ZFIN ID: ZDB-PUB-180418-60
Etiology and functional validation of gastrointestinal motility dysfunction in a zebrafish model of CHARGE syndrome
Cloney, K., Steele, S.L., Stoyek, M.R., Croll, R.P., Smith, F.M., Prykhozhij, S.V., Brown, M.M., Midgen, C., Blake, K., Berman, J.N.
Date: 2018
Source: The FEBS journal   285(11): 2125-2140 (Journal)
Registered Authors: Berman, Jason, Croll, Roger P., Prykhozhij, Sergey
Keywords: chd7, CHARGE syndrome, intestinal innervation, intestinal motility, zebrafish
MeSH Terms:
  • Animals
  • CHARGE Syndrome/genetics*
  • CHARGE Syndrome/physiopathology
  • Cell Movement/genetics
  • DNA Helicases/genetics*
  • DNA-Binding Proteins/genetics*
  • Disease Models, Animal
  • Gastrointestinal Motility/genetics*
  • Gene Expression Regulation, Developmental
  • Gene Knockdown Techniques
  • Humans
  • Morpholinos/genetics
  • Mutation
  • Neural Crest/growth & development
  • Neural Crest/pathology
  • Zebrafish/genetics
  • Zebrafish Proteins/genetics*
PubMed: 29660852 Full text @ FEBS J.
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ABSTRACT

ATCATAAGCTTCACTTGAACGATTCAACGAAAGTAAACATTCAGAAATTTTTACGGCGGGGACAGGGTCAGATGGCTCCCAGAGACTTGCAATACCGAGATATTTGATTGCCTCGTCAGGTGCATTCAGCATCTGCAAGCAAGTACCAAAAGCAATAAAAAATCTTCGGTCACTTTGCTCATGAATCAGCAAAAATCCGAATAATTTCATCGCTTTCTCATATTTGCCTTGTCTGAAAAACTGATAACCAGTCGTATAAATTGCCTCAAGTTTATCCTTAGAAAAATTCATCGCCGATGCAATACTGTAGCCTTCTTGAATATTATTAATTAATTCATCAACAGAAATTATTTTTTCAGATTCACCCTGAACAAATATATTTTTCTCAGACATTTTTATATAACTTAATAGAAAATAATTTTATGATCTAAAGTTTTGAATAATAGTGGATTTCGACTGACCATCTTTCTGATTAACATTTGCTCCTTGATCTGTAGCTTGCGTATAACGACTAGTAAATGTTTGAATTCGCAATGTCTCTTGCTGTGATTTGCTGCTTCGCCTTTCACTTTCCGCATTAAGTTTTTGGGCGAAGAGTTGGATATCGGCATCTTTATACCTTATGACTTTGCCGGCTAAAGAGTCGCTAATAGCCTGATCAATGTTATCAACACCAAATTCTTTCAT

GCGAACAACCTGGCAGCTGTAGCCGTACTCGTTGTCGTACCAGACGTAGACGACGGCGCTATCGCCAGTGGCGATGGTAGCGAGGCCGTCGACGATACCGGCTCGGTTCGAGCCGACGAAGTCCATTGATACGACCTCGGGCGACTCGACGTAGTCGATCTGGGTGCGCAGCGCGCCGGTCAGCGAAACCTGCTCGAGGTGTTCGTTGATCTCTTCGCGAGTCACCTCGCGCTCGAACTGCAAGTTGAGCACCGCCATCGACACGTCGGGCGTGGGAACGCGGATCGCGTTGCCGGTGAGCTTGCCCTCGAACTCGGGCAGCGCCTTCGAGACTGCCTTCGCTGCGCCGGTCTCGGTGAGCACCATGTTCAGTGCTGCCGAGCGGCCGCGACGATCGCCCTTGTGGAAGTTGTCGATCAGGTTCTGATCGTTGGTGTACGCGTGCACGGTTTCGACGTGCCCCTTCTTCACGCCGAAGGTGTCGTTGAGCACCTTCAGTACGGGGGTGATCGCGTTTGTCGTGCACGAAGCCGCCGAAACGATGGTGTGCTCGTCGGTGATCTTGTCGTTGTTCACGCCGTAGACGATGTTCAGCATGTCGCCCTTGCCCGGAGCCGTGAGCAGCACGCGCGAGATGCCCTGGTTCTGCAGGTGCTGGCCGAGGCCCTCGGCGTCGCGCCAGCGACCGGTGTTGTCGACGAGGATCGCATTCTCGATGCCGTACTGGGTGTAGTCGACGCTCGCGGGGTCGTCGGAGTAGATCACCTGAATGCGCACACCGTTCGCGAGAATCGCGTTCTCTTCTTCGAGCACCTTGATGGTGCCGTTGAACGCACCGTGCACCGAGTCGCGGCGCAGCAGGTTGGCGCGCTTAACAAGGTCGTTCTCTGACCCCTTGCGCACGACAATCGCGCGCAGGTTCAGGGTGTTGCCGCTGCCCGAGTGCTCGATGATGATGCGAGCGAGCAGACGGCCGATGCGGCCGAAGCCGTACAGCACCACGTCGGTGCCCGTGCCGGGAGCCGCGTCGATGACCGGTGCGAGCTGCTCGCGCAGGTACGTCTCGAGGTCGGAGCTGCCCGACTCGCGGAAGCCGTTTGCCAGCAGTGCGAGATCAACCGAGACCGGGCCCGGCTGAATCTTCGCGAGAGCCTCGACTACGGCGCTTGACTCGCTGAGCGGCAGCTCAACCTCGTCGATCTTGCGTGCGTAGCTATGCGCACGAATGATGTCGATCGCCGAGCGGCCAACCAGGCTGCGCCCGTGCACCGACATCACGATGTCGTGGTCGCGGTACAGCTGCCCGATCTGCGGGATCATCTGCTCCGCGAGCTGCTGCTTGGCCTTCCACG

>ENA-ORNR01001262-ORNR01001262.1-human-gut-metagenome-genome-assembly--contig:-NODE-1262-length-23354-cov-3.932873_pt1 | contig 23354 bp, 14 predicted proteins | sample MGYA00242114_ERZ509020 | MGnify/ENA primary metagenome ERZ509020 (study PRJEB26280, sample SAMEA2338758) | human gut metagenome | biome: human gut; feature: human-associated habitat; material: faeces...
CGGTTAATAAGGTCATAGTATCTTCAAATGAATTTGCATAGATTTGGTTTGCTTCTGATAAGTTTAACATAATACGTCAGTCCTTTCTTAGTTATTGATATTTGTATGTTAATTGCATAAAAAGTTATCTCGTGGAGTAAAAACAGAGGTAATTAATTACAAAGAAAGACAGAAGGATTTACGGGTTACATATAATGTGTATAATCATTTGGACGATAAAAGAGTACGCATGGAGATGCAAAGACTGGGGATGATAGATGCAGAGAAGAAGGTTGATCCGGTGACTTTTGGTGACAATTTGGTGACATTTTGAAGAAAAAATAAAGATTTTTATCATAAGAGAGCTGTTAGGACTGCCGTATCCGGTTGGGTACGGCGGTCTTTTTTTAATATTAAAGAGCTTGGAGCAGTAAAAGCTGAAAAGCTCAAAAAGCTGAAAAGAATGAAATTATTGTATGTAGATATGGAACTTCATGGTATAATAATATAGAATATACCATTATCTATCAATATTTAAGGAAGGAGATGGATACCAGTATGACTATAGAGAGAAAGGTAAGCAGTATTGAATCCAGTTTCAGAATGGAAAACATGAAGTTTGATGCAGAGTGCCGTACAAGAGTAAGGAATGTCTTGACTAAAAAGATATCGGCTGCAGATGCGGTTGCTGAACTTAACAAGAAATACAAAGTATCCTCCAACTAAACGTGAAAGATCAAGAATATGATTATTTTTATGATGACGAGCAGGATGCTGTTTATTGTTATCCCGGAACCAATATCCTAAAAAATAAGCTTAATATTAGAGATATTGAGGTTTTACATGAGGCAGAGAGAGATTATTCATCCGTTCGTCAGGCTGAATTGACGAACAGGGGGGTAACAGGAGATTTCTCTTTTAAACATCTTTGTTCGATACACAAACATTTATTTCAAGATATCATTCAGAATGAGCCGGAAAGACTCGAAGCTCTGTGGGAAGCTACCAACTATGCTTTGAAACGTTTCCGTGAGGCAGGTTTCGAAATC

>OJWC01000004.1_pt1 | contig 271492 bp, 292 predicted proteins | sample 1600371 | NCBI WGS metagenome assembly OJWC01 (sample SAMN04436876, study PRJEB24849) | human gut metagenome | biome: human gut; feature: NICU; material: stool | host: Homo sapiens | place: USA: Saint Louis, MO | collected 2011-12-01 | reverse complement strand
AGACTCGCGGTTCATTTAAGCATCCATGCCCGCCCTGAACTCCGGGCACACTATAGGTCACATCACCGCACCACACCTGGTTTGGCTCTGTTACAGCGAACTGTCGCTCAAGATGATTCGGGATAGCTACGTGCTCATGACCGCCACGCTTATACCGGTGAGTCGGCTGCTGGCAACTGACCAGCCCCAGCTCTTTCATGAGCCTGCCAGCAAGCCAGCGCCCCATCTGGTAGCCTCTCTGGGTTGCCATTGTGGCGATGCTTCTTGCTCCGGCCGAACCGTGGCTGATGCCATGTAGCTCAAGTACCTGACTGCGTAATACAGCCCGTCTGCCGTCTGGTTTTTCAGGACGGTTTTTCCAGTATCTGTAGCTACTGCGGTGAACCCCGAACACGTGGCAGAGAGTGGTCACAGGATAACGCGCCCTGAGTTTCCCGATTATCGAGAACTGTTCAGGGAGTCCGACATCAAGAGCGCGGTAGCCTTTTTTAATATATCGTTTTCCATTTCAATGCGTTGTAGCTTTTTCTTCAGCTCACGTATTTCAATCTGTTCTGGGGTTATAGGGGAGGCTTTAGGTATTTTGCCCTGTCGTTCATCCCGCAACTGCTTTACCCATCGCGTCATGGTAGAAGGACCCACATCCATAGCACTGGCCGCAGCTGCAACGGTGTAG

CHARGE syndrome is linked to autosomal dominant mutations in the CHD7 gene and results in a number of physiological and structural abnormalities, including heart defects, hearing and vision loss and gastrointestinal (GI) problems. Of these challenges, GI problems have a profound impact throughout an individual's life, resulting in increased morbidity and mortality. A homologue of CHD7 has been identified in the zebrafish, the loss of which recapitulates many of the features of the human disease. Using a morpholino chd7 knockdown model complemented by a chd7 null mutant zebrafish line, we examined GI structure, innervation, and motility in larval zebrafish. Loss of chd7 resulted in physically smaller GI tracts with normal epithelial and muscular histology, but decreased and disorganized vagal projections, particularly in the foregut. chd7 morphant larvae had significantly less ability to empty their GI tract of gavaged fluorescent beads, and this condition was only minimally improved by the prokinetic agents, domperidone and erythromycin, in keeping with mixed responses to these agents in patients with CHARGE syndrome. The conserved genetics and transparency of the zebrafish have provided new insights into the consequences of chd7 gene dysfunction on the GI system and cranial nerve patterning. These findings highlight the opportunity of the zebrafish to serve as a preclinical model for studying compounds that may improve GI motility in individuals with CHARGE syndrome. This article is protected by copyright. All rights reserved.
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